• Change in bylaws, articles of association or the principal business of the company;
  • Dissolution of the company;
  • More debt, capital expenditures or spending than previously budgeted (with preset thresholds);
  • Issuing new stock on parity with, or senior to, the preferred stock;
  • Dividend payment;
  • Changing the composition of the Board.

The list varies depending on the jurisdiction, the stage the company is in, and sometimes bullish or bearish private equity markets.

The cardinal element is that the VC firm is trying to protect its interests in the company.

Why A Majority Shareholding Is Not Bulletproof

It becomes clear that veto rights skew the decision-making process, as VCs have a de facto blocking vote on critical decisions. They can’t vote these provisions alone, but neither can the founders.

In our experiences, retaining 51% means one thing, and one thing only: that founders can’t (theoretically) get fired.

Everybody gets to vote

In theory, a Board needs a majority vote to fire the CEO, CTO, or whatever role the founders are filling.

In practice, it is true as long as entrepreneurs overperform and the company doesn’t need more money; if it does, and new investors are not piling at the door, you will need to cut a new deal with existing ones. It can include a change in the leadership team.

As the recent Uber situation clearly demonstrated, there are other cases in which minority shareholders can get the Founder & CEO removed from executive functions.

These are extreme cases, however. In general, Board members do disagree, but as long as all is going well, investors tend to follow the startup’s founders. If shareholders need to put an item to a vote, it means things are NOT going well.

Guy Kawasaki makes the point that he never saw anything come down to a vote in a Board meeting. He goes further, talking about “a moral, ethical and financial obligation to the outside money.”

There is much truth in that statement, although it might appear naive to outsiders at first glance.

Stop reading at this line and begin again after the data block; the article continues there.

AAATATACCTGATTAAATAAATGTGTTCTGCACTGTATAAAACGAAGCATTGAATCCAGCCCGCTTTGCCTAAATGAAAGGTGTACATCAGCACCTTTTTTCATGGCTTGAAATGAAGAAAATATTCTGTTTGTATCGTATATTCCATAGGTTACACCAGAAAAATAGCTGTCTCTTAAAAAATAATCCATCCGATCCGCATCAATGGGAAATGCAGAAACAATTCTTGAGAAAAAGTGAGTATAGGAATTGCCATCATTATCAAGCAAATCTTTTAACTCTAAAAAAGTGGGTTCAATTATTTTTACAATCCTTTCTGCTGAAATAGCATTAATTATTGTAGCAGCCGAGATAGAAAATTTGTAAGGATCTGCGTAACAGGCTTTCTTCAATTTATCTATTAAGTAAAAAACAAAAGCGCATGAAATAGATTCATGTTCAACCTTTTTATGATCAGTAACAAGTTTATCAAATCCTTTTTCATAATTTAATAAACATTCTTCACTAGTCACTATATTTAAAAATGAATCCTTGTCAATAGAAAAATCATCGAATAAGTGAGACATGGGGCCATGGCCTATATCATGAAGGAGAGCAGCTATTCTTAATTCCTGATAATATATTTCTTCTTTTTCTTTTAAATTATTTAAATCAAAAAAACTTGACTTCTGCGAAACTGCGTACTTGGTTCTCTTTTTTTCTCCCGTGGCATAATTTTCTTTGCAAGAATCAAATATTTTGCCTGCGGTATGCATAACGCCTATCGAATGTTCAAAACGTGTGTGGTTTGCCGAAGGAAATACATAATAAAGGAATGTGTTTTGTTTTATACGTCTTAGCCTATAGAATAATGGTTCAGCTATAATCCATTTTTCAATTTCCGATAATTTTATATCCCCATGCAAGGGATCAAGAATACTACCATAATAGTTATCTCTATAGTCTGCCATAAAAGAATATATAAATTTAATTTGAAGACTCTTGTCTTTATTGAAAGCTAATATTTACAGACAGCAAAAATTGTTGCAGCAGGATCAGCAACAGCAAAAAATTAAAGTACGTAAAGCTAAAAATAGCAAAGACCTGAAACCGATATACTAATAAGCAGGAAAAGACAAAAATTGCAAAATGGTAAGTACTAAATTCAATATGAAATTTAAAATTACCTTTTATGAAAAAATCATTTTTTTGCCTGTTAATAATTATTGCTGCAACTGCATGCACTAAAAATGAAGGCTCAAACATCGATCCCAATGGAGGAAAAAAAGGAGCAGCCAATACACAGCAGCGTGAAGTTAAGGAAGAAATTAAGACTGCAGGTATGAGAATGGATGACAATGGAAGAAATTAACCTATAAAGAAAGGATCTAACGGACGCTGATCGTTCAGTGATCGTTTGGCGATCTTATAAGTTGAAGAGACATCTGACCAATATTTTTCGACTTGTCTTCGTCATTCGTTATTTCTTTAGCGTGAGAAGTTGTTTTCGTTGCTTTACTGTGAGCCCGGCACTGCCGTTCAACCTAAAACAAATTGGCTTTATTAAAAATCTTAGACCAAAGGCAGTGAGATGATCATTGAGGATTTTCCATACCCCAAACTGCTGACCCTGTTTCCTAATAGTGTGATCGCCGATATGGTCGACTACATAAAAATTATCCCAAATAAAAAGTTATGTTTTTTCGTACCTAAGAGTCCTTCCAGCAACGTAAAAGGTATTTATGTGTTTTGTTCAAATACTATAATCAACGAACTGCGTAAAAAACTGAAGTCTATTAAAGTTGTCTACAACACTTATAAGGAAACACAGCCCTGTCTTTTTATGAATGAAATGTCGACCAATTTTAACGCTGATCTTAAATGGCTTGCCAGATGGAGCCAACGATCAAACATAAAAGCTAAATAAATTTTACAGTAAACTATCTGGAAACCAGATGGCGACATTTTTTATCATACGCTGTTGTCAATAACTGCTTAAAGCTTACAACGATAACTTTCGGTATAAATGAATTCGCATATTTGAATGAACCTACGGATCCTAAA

Venture capital is a small world, and VC firms very often invest together in deals. A founding team systematically acting against the advice of its financial investors will, therefore, get “burnt” for future rounds of financing.

Founders have “a moral, ethical and financial obligation to the outside money” (Guy K.)

VC investors put much importance on the fit between them and the teams they back. Moral and ethical conduct is right at the top of the criteria they use to evaluate such groups.

It doesn’t mean that founders should do whatever VCs told them to do.

Most top venture capitalists are proven company builders and have a long experience advising companies, but after all, they get it wrong most of the time.

Entrepreneurs must learn to walk a fine line between listening to their shareholders’ advice and following their gut when it tells them to go in another direction.

Interested in our webinars on startup funding and venture capital? Sign up now!

Conclusion

Entrepreneurs raising funds need to do so with eyes wide open. Too often, negotiations stall on the percentage of ownership – which also drives valuation, another sore point in many a fundraising.

Startup founders should embark on the venture capital adventure only if they are comfortable with a collegial way of making decisions. The fact that they, alone or together, hold a majority position in the company’s shareholding doesn’t mean that they control everything that happens.

On top of VC veto rights, there are moral and financial obligations that entrepreneurs must abide by to ensure their company is adequately financed and their reputation remains strong.

👉 Watch the video where Guy Kawasaki shares his experience on control (and more).

Source: Berkeley Haas